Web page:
Introducing the Garware Institute of Career Education at the First Abasaheb Garware Memorial Lecture in University Convocation Hall, Mumbai on 8 December 2004. The memorial lecture was delivered by Dr Arun Nigvekar, Chairman, University Grants Commission.
I am indeed honored to be asked to welcome you on behalf of the Advisory Committee, the students, faculty and staff of the institute today to the First Abasaheb Garware Memorial lecture. I remember at the first anniversary of the institute in 1985 we had the then Chairperson of the University Grants Commission, Dr Madhuriben Shah as the Chief Guest. Abasaheb was with us then and was on the dais to grace the occasion. It would gladden his heart immeasurably to know, from where he is that today we have Dr Nigavekar not only to be the Chief Guest but deliver the first annual lecture named after him. On your behalf I should like to welcome Dr Nigavekar in our midst.
As the first Director of this Institute, I had the rare privilege of participating in its growth in its formative years. I would like to refer briefly to the guiding principles that helped us through a difficult period of infancy.
It is said that all things are created twice- once in the mind of the creator and then in objective reality. This institute was conceived and created in the minds of its founders as a model in career education in a university –the first of its kind in India. I should d like to dwell briefly on five distinctive characteristics of this model.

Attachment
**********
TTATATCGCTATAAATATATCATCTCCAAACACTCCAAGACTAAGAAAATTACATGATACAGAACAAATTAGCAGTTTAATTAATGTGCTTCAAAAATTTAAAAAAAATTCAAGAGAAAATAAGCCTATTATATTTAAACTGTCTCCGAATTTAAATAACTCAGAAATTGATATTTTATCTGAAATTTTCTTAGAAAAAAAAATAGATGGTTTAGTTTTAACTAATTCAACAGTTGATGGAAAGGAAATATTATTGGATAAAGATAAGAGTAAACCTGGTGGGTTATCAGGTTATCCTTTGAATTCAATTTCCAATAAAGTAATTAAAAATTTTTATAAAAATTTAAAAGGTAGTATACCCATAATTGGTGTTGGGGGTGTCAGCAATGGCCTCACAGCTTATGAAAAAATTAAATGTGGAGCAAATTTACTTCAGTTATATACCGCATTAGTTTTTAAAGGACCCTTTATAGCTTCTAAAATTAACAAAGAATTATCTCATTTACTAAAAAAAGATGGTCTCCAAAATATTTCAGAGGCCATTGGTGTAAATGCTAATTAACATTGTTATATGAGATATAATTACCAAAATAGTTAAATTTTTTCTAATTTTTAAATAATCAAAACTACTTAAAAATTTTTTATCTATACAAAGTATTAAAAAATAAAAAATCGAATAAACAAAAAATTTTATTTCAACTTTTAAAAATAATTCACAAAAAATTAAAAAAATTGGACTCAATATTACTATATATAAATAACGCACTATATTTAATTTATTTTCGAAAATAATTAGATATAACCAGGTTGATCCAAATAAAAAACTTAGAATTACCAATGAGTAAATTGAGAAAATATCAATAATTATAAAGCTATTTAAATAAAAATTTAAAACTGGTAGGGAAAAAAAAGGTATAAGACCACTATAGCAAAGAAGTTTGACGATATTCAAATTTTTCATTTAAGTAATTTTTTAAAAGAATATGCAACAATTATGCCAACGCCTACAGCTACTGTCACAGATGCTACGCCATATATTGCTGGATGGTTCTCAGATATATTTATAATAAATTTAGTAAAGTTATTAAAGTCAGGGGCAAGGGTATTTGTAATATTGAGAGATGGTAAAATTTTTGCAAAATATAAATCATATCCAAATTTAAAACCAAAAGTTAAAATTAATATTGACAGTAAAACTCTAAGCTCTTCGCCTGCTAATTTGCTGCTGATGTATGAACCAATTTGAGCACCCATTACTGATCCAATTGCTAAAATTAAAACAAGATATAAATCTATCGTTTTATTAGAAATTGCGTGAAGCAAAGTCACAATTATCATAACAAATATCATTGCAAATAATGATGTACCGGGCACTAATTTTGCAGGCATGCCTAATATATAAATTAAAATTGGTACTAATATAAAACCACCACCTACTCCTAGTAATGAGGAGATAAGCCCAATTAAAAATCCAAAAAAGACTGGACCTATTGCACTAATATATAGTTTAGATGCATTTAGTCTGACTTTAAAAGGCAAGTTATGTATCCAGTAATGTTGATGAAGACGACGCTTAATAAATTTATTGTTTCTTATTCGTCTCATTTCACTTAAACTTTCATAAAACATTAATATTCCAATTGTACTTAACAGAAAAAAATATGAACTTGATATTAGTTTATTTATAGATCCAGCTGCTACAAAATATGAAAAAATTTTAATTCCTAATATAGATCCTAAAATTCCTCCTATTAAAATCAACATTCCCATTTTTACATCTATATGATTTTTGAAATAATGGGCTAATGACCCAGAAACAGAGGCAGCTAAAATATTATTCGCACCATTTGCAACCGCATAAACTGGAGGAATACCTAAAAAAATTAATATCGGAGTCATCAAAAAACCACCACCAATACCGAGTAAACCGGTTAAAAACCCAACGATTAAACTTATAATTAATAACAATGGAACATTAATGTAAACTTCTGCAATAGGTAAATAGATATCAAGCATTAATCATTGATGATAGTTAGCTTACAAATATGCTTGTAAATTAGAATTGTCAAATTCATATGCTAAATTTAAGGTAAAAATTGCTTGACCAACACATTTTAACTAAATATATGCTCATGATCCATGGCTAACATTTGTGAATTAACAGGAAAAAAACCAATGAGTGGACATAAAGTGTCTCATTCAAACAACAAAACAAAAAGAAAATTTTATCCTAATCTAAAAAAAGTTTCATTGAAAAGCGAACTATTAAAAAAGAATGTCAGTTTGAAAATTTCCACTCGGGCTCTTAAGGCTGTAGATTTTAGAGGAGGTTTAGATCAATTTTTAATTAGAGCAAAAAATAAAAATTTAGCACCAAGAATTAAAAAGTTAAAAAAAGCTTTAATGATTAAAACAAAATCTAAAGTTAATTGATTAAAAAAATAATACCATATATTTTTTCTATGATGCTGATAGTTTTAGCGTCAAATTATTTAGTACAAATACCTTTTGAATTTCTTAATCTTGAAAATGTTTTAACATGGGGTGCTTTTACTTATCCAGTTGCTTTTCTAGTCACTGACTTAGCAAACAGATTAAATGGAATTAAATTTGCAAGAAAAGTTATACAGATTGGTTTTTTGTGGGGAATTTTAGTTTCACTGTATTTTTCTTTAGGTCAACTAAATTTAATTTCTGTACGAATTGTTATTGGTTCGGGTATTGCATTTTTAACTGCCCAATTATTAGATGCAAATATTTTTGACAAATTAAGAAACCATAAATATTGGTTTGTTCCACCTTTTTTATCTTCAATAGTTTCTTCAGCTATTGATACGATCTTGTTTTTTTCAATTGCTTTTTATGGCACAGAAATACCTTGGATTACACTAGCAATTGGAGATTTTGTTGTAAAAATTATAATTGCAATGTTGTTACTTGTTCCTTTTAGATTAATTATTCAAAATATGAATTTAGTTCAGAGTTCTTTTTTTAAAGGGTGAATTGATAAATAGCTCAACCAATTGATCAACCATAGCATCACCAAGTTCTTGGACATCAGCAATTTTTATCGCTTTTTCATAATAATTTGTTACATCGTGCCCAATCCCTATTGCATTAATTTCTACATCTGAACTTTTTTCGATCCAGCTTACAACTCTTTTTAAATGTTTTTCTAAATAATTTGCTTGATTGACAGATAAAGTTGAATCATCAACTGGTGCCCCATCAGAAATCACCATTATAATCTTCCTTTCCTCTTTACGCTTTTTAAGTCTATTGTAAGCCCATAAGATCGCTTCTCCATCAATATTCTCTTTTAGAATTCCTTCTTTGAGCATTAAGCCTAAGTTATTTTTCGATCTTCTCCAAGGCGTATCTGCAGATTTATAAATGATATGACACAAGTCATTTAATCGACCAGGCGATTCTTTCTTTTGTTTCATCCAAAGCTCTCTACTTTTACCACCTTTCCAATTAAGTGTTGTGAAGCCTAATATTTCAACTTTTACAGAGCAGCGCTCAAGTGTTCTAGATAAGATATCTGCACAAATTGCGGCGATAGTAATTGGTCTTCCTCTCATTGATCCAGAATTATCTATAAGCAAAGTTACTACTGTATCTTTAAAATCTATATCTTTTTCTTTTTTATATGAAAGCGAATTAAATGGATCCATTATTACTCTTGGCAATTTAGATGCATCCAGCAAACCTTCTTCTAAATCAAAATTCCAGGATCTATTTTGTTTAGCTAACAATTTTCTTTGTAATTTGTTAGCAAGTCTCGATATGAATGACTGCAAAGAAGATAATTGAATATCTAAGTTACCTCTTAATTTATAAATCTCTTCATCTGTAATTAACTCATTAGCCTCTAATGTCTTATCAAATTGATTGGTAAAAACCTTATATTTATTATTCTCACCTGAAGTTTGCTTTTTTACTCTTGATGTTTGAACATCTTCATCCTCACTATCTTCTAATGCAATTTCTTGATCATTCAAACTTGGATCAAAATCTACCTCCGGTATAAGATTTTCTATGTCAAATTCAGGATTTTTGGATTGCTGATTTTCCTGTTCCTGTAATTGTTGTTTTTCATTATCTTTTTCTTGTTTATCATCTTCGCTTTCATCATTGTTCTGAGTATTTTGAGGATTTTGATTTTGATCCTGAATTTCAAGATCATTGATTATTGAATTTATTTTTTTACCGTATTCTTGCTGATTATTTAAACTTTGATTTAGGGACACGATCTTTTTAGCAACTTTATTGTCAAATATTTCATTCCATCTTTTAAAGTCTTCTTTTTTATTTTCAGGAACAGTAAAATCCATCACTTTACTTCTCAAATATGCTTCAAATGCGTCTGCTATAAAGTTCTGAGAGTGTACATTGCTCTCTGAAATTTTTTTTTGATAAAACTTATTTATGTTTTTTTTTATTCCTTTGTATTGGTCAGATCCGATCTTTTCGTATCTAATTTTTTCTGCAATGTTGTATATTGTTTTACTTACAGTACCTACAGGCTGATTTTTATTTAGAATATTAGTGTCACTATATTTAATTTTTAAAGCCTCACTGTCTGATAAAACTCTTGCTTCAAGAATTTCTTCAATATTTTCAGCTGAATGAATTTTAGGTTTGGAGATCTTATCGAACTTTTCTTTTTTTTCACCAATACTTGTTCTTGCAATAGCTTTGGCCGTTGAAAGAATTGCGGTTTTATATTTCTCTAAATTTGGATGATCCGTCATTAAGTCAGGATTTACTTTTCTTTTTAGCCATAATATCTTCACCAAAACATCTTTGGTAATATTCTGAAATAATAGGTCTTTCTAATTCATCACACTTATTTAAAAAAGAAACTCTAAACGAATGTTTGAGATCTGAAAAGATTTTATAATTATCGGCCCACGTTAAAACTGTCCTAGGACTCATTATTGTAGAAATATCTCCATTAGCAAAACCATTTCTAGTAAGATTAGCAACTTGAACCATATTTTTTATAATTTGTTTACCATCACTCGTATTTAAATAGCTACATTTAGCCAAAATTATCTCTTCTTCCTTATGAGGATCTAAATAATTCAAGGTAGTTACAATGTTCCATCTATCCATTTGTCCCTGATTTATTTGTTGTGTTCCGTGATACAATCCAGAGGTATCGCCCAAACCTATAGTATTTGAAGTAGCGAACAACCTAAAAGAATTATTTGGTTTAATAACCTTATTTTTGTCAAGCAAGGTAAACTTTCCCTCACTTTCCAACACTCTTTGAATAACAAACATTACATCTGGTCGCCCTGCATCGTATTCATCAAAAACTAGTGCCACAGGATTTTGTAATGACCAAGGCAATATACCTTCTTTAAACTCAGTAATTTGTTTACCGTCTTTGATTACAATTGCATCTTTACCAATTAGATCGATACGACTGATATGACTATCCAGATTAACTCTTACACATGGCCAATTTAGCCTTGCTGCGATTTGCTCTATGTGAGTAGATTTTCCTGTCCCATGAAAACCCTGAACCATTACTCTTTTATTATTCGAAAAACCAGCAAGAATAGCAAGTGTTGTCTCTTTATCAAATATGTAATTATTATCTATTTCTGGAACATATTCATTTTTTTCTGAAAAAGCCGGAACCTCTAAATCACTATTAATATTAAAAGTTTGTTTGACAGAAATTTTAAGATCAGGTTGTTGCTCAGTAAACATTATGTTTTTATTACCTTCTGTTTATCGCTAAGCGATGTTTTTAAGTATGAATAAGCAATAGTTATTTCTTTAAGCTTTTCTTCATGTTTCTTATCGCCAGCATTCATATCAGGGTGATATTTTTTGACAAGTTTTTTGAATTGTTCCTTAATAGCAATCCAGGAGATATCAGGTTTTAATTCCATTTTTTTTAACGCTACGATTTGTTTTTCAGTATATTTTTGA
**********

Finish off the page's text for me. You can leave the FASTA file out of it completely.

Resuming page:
First, the courses, as one would expect, are designed to meet clearly identified needs of skilled manpower in manufacturing and service industries. They are entirely skills based, diploma courses of the university and certificate courses of the institute where career specific competencies are accompanied by the theory that underlies them. These are , alternatives to traditional undergraduate and post graduate courses. Some of these courses, like the courses in tourism, paint application technology and customs clearance and freight forwarding were designed, developed and run were introduced for the first time in this institute.
Second, flowing from this, all training needs were identified and courses designed and delivered with the intimate involvement of industry. We have gradually moved from a state of industry support to one of industry alliance and are now trying to move into a phase of industry partnership –may I add, a partnership of equals where they would be involved not only in course design, selection of students, training including on site training and final placement. In return, they got persons who could be put on the job straight away or after training of a few weeks. Only last week at a seminar a guest speaker from industry said that he found the students of our course in Pollution Control Technology were given just two days orientation in his organization before being put on the job. The savings to industry by way of shortening the training period and avoidance of costly mistakes on the production line were enormous.